Saturday, June 30, 2012

Refreshment For Thirsty Souls

As I opened to my bible reading plan this morning,


I turned to Matthew 9 and these words poured forth...


Cool water for my thirsty soul...


Refreshment from my Savior.





Take heart, my son; your sins are forgiven. Matthew 9:2

For I came not to call the righteous, but sinners. Matthew 9:13

Take heart, daughter; your faith has made you well.  Matthew 9:22







Real Life Wednesday!

It's not Wednesday, but yet again I find that my week has been a crazy one and Wednesday just got away from me.  So, as I sit here Saturday morning I'm trying to recollect where I was on Wednesday, what I was doing and what was on my mind.  Yes...now I remember.  I was in my office.

I was focused on several projects, but still thinking of all the people I met, teachings I'd heard and conversations I had at The Gospel Coalition Women's Conference 2012 last weekend in Orlando, FL.  Here are some random observations, highlights (imho), and moments of impact for me.



  • We arrived to find almost 4,000 women who had traveled from all over the country and world to hear God's word exposited.  I later found out that The Gospel Coalition Conference which began in 2000 had 5,600 people in attendance in 2011.  That is amazing to me - women are hungry to hear about God!
  • I don't know what the breakdown was exactly, but there were a lot of young women!  Single young women, married young women, women with strollers and babies in tow, nursing mothers, working young women - young women period! It could be that I'm just getting older and everyone looks young to me, but I have to say I was so encouraged by seeing this generation come out in force!    
  • Women are weary.  Peer closely through the veil of excitement surrounding the conference, look a bit more intently into the faces of the women and you can see evidences of too little sleep, to much "to do", and over anxious hearts.  For what?  Anxious over what?  The husbands and children they left behind to attend his conference, the jobs they took off time from and the work awaiting them when they return, their ailing mother whose care has been left in someone elses' hands for the weekend.  Some as I mentioned were nursing infants and distress over pumping and plugged milk ducts and not enough baby wipes were loud distractions for them. One woman I know left her twelve week old infant at home.  She was so distressed and anxious that she decided to leave Friday night and drive to meet her husband so she could bring her baby boy back to the conference with her! She had been up since 5am, drove 3 hours that morning, sat through a day of sessions and left that night, returning to her room after 11pm!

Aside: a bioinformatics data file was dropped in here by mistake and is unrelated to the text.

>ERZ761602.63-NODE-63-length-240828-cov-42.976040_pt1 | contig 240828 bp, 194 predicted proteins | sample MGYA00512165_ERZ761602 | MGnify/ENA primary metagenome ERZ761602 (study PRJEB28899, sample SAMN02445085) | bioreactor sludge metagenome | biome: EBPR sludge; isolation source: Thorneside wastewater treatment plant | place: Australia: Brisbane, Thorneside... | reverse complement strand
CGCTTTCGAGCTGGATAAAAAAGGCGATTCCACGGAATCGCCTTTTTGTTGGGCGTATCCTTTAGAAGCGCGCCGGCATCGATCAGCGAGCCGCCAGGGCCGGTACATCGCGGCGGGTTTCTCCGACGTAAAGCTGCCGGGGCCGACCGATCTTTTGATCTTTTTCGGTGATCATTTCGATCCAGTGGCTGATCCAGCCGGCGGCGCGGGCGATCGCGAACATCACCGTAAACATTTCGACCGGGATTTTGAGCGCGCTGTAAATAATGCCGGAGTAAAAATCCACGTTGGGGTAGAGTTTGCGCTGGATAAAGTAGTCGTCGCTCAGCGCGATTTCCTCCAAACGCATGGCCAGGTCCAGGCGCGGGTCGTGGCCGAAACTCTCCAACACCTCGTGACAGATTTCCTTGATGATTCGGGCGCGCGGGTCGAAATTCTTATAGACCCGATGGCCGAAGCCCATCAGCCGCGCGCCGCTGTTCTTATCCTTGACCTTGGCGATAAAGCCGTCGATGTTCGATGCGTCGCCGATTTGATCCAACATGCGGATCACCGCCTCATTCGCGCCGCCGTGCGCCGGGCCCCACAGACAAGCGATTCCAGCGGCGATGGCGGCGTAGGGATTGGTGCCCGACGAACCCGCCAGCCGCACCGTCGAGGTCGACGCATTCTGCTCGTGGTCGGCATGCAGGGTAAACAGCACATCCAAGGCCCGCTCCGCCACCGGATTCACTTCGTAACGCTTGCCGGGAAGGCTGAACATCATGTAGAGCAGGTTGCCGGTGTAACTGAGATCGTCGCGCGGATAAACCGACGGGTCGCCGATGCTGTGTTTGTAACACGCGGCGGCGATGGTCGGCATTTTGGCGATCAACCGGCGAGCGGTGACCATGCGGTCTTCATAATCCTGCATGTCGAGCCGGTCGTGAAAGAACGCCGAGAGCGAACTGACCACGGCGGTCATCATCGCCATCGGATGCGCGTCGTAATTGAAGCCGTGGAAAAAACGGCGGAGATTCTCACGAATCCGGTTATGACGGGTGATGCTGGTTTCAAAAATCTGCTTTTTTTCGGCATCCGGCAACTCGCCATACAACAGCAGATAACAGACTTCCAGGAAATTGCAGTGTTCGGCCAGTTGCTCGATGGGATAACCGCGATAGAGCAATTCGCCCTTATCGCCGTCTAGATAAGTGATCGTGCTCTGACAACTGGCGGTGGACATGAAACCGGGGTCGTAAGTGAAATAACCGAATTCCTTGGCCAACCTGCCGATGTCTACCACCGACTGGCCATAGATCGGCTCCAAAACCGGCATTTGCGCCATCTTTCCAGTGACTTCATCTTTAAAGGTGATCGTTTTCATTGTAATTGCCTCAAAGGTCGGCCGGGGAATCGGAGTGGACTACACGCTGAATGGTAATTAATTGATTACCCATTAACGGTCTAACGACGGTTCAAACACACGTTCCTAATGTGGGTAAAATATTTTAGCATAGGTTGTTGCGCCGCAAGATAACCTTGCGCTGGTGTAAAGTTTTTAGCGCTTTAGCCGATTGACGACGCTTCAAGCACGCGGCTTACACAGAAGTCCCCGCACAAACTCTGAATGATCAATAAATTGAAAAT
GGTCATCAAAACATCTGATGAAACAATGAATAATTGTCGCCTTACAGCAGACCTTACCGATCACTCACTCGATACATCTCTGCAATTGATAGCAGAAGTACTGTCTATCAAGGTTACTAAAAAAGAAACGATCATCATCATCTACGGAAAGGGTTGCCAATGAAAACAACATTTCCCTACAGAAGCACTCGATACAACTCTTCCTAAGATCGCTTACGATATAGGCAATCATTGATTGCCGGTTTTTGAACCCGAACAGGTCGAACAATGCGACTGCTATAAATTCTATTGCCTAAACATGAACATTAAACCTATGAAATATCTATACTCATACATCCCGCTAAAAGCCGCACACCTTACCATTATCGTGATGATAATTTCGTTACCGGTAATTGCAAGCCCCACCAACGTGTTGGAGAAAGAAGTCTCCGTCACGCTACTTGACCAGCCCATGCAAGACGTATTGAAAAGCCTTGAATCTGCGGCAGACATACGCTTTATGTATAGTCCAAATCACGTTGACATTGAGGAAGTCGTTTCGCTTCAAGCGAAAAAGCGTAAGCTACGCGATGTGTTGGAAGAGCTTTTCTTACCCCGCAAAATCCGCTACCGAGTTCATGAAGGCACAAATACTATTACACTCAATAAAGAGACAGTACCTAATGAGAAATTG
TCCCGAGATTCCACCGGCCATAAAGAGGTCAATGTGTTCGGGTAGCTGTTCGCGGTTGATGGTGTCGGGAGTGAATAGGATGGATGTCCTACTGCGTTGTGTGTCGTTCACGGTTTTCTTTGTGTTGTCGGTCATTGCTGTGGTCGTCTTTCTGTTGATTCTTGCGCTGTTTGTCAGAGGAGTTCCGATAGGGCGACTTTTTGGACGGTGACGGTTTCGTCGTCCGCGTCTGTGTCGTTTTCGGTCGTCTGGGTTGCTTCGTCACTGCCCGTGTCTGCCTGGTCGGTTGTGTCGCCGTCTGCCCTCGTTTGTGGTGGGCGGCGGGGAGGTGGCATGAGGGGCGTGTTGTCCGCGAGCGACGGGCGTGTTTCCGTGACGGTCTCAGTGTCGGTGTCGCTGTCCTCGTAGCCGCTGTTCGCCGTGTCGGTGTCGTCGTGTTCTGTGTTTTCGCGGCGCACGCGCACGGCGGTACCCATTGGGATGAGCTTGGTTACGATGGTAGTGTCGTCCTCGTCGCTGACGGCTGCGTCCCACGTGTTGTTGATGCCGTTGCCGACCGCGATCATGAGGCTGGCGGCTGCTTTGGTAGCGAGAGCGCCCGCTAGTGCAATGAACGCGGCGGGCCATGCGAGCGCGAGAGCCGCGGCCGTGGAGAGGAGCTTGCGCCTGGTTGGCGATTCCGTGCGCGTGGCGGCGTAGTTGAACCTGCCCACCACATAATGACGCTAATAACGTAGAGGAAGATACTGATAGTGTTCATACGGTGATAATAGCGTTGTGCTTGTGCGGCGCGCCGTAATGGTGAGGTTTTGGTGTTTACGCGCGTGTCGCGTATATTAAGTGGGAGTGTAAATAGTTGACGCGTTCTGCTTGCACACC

• In her opening remarks author and speaker Elyse Fitzpatrick expressed thankfulness that this was a "no fluff zone" conference.  Don't get me wrong - there was laughter and giggles and plenty of reminders of the fact that women were in attendance.  
  • A stroll through the bookstore gave evidence to the fact that the intent of the conference was to teach women more about who God is.  Pastor and author Tullian Tchividjian had a corner of a table as Crossway promoted his books along with a myriad of gospel drenched writers.


I picked up a quantity of this little gem by Pastor Tim Keller.  I plan to use it in ministry at the church I work at.

                                                     

  • Conversations with other women were profound.  More on this in posts to come, but suffice to say that as weary as we all were, great conversations were taking place.  I am reminded that in our busy hectic lives as moms, wives and employees we have precious little time to do this - and what a gift it is.
  • Freedom.  This may not be a word you would associate with a conference. But here goes. In Christ, we are free. Women are free. The gospel of Jesus Christ is an announcement that Jesus has done for us what we could never do for ourselves. He has set the captives free by his death and resurrection. He loves us unconditionally and knowing that frees us to be who God made us to be. Women, uniquely designed and fashioned for a purpose. Loved immensely, infinitely, eternally by our heavenly Father who can do no other than love us because of his Son's sacrifice on our behalf. For me, this freedom allowed me to slow down, take a breath and relax - I didn't feel like I had to "do it all", get to everything and "not waste a minute". Resting in the liberation of the gospel allowed me to focus and enjoy all that God had for me...even when it meant lingering in a conversation even though a session had started. I pray that women know this freedom of "done". That in the busyness of that weekend they rested in the joy of their salvation knowing the burden is off their shoulders...they don't have to do more and try harder and they are not somehow wasting their life or missing out on what God has for them.
  • I don't know what the other workshops were like in terms of attendance, but I do know the workshop Called to Work by Lydia Brownback and Marriage through Gospel Eyes: Mrs. Law or Mrs. Grace? by Jani Ortlund were packed out!  Two conclusions:  1. lots of Christian women work and want to know how to live out their faith in the workplace, and 2. women are concerned with their marriages.